On computers and mobile devices, such as smartphones, data download transfer rates are commonly measured in megabits per second, abbreviated as Mbps. A megabit is equal to one million bits, data's smallest unit of measure. A data transfer speed of 100 Mbps indicates the data transfer rate of downloaded content and falls within the speed parameters offered by Wi-Fi technology, which is commonly included on computers and mobile phones.
Bits, Kilobits and Megabits
In computer data measurements, a bit is equal to one binary digit and is represented by two states of information, such as "yes" or "no." A kilobit is equal to 1,024 bits, while a megabit is comprised of 1,024 kilobits and is roughly one million bits. The term megabits per second represents the amount of data that is downloaded by a computer in one second. Therefore, a computer that downloads data at a rate of 100 Mbps downloads 100 million binary digits of data per second.
Wireless Network Technologies
Most of the network capabilities on a mobile phone, such as the 2G and 3G network connectivity, will not produce data transfer rates of 100 Mbps. For instance, General Packet Radio Service, a common 2G network protocol, produces data transfer rates of up to 115 kilobits per second, while Enhanced Data for Global Evolution, another 2G protocol, transfers data at up to 236 Kbps. Evolution Data-Optimized is a 3G network technology that provides speeds of up to 2.4 Mbps, while the 3G High-Speed Downlink Packet Access protocol transfers at up to 21 Mbps. If your phone is equipped with a particular Wi-Fi standard, you will be able to transfer data at 100 Mbps on your device.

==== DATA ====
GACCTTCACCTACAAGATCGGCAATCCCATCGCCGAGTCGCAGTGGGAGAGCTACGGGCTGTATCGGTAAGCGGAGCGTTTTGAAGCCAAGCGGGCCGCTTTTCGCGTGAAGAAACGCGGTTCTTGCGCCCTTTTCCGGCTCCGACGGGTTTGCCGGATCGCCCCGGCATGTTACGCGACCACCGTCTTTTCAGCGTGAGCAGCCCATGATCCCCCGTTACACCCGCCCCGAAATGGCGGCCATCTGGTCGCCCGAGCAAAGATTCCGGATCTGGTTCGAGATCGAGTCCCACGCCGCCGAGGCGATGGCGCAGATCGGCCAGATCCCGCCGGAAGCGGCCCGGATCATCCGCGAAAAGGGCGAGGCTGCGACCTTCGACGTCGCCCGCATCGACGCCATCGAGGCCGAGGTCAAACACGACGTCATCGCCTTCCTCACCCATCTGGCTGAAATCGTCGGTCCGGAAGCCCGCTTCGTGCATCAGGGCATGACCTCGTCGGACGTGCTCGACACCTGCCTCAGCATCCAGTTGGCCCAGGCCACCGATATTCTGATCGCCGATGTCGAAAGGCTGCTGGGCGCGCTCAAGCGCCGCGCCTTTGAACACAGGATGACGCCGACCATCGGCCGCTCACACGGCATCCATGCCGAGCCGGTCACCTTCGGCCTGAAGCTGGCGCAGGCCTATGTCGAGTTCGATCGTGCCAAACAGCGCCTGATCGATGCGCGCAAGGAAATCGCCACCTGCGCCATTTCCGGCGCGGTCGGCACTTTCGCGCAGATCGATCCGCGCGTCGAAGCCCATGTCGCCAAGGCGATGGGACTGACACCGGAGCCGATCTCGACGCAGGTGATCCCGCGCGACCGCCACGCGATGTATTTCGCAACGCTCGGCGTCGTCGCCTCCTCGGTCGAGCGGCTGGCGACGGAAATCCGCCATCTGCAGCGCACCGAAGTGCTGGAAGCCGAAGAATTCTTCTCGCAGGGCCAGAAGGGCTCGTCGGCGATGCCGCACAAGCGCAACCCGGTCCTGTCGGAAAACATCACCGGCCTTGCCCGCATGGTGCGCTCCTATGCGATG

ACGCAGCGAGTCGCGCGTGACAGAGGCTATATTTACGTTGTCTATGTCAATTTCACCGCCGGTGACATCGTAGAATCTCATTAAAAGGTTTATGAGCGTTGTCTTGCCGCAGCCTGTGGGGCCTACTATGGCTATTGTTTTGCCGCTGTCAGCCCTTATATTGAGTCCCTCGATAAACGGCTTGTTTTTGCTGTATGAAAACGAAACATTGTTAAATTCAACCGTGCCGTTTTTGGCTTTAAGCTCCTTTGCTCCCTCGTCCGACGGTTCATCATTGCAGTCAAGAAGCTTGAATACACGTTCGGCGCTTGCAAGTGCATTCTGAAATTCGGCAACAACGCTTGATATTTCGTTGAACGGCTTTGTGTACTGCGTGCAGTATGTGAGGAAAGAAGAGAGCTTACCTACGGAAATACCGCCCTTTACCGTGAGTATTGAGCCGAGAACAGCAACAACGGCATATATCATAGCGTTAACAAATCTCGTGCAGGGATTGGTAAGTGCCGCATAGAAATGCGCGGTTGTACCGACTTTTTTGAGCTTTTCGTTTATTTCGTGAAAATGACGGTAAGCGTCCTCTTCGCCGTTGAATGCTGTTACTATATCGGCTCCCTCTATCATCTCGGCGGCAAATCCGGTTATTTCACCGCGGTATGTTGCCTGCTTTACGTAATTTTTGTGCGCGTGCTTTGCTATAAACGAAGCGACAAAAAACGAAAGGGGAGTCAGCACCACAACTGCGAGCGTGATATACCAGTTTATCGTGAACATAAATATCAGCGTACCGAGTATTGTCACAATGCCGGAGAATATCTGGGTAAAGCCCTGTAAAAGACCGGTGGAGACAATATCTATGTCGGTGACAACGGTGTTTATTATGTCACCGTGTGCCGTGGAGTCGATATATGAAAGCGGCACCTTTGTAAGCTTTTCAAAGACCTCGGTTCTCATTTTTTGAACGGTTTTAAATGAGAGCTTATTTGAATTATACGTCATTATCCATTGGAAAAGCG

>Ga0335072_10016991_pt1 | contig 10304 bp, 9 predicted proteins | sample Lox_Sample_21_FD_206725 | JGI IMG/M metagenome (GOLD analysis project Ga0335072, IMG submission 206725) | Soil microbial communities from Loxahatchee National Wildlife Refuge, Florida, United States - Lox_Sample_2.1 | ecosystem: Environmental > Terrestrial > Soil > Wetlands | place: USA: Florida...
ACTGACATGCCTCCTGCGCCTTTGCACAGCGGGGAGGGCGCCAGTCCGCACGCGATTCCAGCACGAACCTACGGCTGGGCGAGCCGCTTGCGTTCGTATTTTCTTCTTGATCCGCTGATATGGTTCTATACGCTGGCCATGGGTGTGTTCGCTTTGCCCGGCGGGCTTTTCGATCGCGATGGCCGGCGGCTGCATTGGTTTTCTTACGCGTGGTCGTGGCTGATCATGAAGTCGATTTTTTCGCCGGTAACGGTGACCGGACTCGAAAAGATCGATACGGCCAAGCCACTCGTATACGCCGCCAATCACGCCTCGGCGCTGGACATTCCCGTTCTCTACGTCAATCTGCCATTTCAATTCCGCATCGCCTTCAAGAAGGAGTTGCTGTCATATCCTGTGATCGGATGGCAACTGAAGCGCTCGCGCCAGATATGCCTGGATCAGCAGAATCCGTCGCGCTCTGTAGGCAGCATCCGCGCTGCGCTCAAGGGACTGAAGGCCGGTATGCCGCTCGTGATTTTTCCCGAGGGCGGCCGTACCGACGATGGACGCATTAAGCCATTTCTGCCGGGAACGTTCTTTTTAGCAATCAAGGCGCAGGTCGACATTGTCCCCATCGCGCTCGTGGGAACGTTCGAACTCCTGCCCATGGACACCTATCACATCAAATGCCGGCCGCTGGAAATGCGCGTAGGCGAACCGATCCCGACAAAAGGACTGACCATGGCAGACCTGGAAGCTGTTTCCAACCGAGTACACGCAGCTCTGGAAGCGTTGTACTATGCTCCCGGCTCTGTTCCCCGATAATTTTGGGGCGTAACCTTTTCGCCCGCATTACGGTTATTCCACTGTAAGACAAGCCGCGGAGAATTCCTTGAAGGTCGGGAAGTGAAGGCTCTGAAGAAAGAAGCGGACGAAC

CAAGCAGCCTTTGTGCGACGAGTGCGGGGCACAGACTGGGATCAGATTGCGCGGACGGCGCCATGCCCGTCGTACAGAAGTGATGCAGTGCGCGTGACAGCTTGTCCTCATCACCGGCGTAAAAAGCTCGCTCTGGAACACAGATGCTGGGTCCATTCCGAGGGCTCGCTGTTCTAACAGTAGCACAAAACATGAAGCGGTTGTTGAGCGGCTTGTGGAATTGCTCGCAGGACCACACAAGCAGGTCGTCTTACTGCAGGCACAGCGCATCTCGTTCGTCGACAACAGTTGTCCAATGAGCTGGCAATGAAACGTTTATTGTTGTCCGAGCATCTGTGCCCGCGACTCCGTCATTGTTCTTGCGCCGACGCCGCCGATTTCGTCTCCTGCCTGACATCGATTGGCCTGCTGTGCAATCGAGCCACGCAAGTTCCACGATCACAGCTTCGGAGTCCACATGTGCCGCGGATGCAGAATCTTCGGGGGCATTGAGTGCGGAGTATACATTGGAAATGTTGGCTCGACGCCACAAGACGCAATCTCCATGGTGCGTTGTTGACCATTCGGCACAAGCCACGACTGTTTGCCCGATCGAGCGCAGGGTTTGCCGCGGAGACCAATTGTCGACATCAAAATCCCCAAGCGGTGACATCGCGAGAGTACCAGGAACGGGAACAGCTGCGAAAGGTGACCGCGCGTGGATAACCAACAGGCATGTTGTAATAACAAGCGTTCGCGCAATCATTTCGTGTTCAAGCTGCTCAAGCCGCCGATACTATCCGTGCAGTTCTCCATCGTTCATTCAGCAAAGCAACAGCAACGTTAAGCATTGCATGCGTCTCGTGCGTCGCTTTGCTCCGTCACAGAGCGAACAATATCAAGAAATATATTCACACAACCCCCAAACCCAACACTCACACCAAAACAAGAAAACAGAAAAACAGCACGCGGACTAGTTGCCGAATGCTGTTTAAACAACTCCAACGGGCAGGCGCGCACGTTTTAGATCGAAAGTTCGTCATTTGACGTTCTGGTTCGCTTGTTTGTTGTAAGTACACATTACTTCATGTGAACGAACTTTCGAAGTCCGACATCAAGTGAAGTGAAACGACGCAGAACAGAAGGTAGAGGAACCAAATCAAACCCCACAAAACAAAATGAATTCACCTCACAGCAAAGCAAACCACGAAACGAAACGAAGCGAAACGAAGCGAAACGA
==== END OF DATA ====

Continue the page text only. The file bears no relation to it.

Wi-Fi is a brand name of the Wi-Fi Alliance and is made up of wireless networking technology built on the Institute of Electrical and Electronics Engineers' 802.11 standards. As of July 2011, the 802.11a, 802.11b, 802.11g and 802.11n standards are used by computers and mobile devices capable of accessing wireless networks. The 802.11b standard produces speeds of up to 11 Mbps, while the 802.11a and 802.11g standards transfer data at up to 54 Mbps. The 802.11n standard is the newest member of the Wi-Fi family and provides speeds of up to 121 Mbps. A computer or mobile phone equipped with 802.11n technology is the only wireless protocol that will produce speeds of 100 Mbps.
Data Storage Units
Computers also use measurement units that relate to data storage and, like data transfer rate measurements, are built on bits. Data storage units of measurement begin with bits and progress to bytes, which are equal to eight bits. Mbps is commonly misunderstood to mean megabytes per second (abbreviated as MBps), which is a much larger amount of transferred data than megabits per second. For example, while 100 Mbps is equal to about 100 million binary digits of transferred data per second, 100 MBps is equal to nearly 839 million binary digits of transferred data per second.
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- Computerworld; FAQ: 802.11n Wireless Networking; David Haskin; May 2007
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